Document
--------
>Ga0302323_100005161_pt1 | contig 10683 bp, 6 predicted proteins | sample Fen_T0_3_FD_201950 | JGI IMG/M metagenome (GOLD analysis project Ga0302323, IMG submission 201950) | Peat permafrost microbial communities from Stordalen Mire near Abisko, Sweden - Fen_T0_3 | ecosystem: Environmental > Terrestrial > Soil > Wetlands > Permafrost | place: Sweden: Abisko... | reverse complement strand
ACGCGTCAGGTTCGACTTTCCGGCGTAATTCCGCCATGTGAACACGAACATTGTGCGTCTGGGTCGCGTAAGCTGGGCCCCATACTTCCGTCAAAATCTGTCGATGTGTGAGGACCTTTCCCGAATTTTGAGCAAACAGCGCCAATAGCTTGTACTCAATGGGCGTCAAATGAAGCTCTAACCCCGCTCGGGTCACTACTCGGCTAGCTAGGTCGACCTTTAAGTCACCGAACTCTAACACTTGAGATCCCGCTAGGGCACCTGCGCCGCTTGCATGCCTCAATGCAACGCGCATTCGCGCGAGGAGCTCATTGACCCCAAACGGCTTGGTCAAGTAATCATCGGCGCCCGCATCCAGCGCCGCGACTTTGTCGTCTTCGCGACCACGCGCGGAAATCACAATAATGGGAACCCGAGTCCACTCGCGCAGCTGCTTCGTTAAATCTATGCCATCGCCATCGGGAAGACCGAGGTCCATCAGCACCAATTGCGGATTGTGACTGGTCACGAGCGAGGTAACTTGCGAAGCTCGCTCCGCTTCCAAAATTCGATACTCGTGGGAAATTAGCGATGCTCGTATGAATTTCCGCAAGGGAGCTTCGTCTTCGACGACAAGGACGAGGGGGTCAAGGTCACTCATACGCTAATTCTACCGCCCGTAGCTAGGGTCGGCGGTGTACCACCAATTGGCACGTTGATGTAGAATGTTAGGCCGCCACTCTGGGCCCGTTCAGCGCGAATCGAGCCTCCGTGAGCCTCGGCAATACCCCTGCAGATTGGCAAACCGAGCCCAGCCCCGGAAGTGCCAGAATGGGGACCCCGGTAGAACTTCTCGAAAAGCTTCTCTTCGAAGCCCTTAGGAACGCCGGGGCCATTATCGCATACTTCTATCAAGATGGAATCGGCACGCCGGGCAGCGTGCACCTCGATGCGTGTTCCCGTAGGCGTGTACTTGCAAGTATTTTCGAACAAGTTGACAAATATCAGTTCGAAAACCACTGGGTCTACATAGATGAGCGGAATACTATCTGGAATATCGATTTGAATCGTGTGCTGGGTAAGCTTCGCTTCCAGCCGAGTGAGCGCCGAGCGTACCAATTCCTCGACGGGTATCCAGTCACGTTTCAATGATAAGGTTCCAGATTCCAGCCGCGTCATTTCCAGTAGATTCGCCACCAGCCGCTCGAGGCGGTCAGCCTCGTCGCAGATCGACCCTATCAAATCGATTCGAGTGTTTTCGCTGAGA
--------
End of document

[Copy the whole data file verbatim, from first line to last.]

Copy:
>Ga0302323_100005161_pt1 | contig 10683 bp, 6 predicted proteins | sample Fen_T0_3_FD_201950 | JGI IMG/M metagenome (GOLD analysis project Ga0302323, IMG submission 201950) | Peat permafrost microbial communities from Stordalen Mire near Abisko, Sweden - Fen_T0_3 | ecosystem: Environmental > Terrestrial > Soil > Wetlands > Permafrost | place: Sweden: Abisko... | reverse complement strand
ACGCGTCAGGTTCGACTTTCCGGCGTAATTCCGCCATGTGAACACGAACATTGTGCGTCTGGGTCGCGTAAGCTGGGCCCCATACTTCCGTCAAAATCTGTCGATGTGTGAGGACCTTTCCCGAATTTTGAGCAAACAGCGCCAATAGCTTGTACTCAATGGGCGTCAAATGAAGCTCTAACCCCGCTCGGGTCACTACTCGGCTAGCTAGGTCGACCTTTAAGTCACCGAACTCTAACACTTGAGATCCCGCTAGGGCACCTGCGCCGCTTGCATGCCTCAATGCAACGCGCATTCGCGCGAGGAGCTCATTGACCCCAAACGGCTTGGTCAAGTAATCATCGGCGCCCGCATCCAGCGCCGCGACTTTGTCGTCTTCGCGACCACGCGCGGAAATCACAATAATGGGAACCCGAGTCCACTCGCGCAGCTGCTTCGTTAAATCTATGCCATCGCCATCGGGAAGACCGAGGTCCATCAGCACCAATTGCGGATTGTGACTGGTCACGAGCGAGGTAACTTGCGAAGCTCGCTCCGCTTCCAAAATTCGATACTCGTGGGAAATTAGCGATGCTCGTATGAATTTCCGCAAGGGAGCTTCGTCTTCGACGACAAGGACGAGGGGGTCAAGGTCACTCATACGCTAATTCTACCGCCCGTAGCTAGGGTCGGCGGTGTACCACCAATTGGCACGTTGATGTAGAATGTTAGGCCGCCACTCTGGGCCCGTTCAGCGCGAATCGAGCCTCCGTGAGCCTCGGCAATACCCCTGCAGATTGGCAAACCGAGCCCAGCCCCGGAAGTGCCAGAATGGGGACCCCGGTAGAACTTCTCGAAAAGCTTCTCTTCGAAGCCCTTAGGAACGCCGGGGCCATTATCGCATACTTCTATCAAGATGGAATCGGCACGCCGGGCAGCGTGCACCTCGATGCGTGTTCCCGTAGGCGTGTACTTGCAAGTATTTTCGAACAAGTTGACAAATATCAGTTCGAAAACCACTGGGTCTACATAGATGAGCGGAATACTATCTGGAATATCGATTTGAATCGTGTGCTGGGTAAGCTTCGCTTCCAGCCGAGTGAGCGCCGAGCGTACCAATTCCTCGACGGGTATCCAGTCACGTTTCAATGATAAGGTTCCAGATTCCAGCCGCGTCATTTCCAGTAGATTCGCCACCAGCCGCTCGAGGCGGTCAGCCTCGTCGCAGATCGACCCTATCAAATCGATTCGAGTGTTTTCGCTGAGA